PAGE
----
Sunday Coffee – Recommendations?

Two Sundays ago, I talked about bookish slump I’m kinda in. But I realized since then, there are some books and other things that are holding my attention. They’re (for the most part) stuff I don’t have as much experience with, so I’m asking for recommendations today!

TED Talks
My cousin’s wife sent me a TED talk on the first day of the year. It was only the second one I’d ever watched (I think?), and I fell in love. Since then I’ll been grabbing talks at random when I have time to watch them, usually from their Facebook page. But honestly, I don’t know how to find them more efficiently. I don’t do podcasts and I don’t want to subscribe to a service that will send me dozens of links/videos per day. I don’t know if there’s an easier way to do that, so mostly I’m asking for recommendations for specific videos. Do you know an excellent TED talk? Leave me a link in the comments!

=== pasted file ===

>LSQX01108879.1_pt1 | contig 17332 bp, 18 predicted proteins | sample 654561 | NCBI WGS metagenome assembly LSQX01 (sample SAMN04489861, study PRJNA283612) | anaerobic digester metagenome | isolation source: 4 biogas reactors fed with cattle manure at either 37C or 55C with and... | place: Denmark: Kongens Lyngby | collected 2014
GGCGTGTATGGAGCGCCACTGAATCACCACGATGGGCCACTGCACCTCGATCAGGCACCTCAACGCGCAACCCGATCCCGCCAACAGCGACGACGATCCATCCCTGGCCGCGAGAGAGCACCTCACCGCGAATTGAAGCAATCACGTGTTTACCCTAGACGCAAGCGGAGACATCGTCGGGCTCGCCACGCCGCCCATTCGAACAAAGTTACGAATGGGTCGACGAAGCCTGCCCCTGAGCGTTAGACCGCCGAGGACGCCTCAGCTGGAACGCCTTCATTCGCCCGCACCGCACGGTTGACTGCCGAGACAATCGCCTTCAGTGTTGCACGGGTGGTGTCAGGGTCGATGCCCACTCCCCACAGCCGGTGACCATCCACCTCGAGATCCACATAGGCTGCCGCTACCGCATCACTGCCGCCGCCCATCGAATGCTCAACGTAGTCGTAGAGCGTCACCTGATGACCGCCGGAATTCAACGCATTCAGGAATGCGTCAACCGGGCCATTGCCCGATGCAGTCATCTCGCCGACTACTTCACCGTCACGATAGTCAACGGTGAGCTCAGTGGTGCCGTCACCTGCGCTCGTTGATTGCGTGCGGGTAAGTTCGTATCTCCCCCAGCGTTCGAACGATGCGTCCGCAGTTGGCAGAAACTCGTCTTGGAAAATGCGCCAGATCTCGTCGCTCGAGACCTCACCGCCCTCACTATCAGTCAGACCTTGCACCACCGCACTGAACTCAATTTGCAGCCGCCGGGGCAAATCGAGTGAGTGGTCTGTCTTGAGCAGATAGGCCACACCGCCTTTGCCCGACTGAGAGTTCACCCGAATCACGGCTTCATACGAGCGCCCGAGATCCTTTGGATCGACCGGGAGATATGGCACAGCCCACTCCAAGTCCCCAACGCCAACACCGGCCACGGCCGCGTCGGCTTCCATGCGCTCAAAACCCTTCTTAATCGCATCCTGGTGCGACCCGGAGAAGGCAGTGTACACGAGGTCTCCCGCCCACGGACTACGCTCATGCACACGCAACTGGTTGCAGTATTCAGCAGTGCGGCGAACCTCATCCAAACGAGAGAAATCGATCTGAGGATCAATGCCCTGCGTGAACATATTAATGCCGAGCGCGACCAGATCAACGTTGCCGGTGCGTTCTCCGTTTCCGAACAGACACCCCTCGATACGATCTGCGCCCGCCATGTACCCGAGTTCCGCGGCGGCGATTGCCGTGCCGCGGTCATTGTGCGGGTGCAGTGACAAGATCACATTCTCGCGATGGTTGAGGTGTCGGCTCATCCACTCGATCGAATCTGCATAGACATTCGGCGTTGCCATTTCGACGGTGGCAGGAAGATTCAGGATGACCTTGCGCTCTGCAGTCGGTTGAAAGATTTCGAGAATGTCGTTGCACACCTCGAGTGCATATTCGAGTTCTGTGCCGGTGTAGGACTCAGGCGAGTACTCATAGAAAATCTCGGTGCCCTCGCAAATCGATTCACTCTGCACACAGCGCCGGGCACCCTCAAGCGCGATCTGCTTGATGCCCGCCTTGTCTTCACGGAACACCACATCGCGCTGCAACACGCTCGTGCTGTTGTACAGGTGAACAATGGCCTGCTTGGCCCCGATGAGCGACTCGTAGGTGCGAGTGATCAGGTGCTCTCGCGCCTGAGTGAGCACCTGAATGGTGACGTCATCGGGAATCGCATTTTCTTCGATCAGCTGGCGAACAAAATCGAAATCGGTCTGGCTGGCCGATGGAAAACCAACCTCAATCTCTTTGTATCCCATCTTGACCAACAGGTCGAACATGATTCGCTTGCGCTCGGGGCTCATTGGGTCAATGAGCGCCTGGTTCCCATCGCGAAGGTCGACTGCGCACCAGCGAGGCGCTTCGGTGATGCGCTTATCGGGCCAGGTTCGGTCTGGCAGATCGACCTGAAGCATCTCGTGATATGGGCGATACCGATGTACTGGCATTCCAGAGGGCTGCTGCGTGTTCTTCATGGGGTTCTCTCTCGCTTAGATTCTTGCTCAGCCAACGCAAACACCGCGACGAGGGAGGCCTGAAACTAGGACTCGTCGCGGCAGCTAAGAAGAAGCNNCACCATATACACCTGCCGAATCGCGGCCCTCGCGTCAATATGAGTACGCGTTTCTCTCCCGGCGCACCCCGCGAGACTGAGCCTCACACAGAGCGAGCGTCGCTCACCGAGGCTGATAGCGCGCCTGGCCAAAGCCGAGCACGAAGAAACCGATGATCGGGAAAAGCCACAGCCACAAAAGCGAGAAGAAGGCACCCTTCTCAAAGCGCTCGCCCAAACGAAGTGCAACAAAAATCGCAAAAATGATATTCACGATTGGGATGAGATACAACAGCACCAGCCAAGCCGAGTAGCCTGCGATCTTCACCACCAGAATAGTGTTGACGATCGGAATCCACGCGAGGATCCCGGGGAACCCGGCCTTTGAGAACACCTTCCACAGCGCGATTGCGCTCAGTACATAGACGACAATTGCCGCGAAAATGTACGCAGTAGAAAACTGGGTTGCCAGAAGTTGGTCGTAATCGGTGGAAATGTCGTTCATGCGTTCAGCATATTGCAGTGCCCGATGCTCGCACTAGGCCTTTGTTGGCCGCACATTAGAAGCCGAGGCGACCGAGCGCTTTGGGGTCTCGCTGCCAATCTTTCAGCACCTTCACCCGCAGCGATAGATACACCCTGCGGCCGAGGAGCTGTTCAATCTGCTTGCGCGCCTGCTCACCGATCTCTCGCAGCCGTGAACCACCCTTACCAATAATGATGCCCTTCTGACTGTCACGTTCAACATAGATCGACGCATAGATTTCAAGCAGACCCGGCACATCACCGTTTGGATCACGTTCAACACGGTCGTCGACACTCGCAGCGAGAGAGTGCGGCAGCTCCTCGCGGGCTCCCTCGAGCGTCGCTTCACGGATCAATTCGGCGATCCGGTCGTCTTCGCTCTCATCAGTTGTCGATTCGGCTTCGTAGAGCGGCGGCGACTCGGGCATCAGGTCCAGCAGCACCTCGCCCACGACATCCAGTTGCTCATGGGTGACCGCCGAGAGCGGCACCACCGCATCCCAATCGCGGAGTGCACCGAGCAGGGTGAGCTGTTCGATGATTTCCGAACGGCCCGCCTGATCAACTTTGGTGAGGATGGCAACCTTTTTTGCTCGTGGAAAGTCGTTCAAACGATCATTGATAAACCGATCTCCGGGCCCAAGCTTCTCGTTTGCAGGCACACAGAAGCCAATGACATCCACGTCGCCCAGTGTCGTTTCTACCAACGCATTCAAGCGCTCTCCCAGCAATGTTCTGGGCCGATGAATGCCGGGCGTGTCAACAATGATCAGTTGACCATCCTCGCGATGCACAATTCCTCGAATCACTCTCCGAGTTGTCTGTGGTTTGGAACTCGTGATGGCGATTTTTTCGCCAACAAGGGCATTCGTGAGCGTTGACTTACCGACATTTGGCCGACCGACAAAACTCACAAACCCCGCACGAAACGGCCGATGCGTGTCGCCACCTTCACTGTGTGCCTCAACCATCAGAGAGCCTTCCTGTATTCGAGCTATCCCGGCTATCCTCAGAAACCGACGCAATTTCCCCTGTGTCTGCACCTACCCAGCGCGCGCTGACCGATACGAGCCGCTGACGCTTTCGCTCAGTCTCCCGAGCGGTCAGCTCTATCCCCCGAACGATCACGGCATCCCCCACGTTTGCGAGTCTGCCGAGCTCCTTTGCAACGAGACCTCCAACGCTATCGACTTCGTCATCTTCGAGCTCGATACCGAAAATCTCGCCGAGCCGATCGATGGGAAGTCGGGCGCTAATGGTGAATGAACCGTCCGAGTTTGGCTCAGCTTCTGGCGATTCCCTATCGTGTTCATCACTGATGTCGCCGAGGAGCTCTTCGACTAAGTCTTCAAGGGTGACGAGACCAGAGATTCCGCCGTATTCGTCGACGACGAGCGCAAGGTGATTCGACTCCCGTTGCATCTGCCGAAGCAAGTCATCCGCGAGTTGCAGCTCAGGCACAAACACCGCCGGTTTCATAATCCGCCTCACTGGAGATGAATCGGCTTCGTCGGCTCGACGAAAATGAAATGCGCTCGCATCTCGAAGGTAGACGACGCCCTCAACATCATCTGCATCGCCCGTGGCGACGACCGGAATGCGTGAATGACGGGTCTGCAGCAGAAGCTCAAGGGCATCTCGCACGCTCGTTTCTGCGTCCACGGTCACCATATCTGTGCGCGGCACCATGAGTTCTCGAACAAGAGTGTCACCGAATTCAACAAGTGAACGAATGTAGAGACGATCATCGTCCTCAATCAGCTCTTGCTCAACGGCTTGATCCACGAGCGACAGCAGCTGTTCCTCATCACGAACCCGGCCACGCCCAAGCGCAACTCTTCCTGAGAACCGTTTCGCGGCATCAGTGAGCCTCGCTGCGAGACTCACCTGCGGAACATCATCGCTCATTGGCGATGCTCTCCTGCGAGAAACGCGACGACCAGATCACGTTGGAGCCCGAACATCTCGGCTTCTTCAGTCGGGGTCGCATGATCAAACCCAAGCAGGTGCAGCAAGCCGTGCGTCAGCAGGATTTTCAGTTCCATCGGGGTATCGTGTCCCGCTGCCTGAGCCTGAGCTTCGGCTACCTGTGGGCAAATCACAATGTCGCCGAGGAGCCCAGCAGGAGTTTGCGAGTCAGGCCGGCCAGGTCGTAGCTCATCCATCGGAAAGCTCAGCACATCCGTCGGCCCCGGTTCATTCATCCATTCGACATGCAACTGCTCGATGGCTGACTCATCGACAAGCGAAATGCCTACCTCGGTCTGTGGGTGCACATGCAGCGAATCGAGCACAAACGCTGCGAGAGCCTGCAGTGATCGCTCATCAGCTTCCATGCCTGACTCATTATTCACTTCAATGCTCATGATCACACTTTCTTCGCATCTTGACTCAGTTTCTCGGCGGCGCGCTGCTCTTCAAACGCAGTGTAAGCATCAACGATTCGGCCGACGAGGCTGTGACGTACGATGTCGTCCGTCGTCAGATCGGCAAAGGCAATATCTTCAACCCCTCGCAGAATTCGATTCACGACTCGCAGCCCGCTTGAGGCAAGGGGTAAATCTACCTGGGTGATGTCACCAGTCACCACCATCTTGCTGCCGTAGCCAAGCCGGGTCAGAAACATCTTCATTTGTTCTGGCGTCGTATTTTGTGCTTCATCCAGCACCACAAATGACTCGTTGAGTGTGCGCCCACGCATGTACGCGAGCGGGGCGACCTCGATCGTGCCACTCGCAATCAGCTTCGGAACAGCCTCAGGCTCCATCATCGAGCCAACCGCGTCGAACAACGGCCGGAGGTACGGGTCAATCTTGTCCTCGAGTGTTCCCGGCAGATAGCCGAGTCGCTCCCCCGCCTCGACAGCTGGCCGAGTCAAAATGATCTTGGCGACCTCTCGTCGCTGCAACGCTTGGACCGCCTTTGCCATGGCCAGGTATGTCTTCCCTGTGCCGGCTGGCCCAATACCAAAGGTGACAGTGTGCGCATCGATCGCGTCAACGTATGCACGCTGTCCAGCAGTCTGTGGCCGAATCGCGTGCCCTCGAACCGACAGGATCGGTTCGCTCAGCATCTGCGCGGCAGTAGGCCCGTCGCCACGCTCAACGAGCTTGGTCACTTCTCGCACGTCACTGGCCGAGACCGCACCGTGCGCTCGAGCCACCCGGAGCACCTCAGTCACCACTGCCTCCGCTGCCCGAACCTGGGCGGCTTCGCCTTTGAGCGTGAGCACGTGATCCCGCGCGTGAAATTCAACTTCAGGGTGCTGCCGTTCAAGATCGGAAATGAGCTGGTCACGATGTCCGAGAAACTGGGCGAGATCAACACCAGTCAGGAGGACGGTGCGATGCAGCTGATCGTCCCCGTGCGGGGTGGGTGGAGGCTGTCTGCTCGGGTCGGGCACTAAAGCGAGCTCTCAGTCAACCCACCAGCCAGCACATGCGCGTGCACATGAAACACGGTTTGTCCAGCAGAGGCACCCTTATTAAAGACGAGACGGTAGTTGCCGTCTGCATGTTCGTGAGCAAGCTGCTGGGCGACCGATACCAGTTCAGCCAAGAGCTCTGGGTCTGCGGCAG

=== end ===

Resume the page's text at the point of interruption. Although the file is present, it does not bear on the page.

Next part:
Chunkster Fantasies
Despite my love of Brandon Sanderson, I’m really not well-versed on long epic fantasies. I’ve tried a few and quit (Wheel of Time, Game of Thrones) and I’ve recently been craving these longer complex books. However, the last one I tried to find for myself ended up feeling like a derivative of Sanderson and the Wheel of Time, and I quit halfway into the first book. I like fantasies that spend more time on character and limitations than on cool special effects magic, and I’ve had a hard time finding something with a good balance of worldbuilding, story, character, and good writing. Suggestions?

Cultural Exploration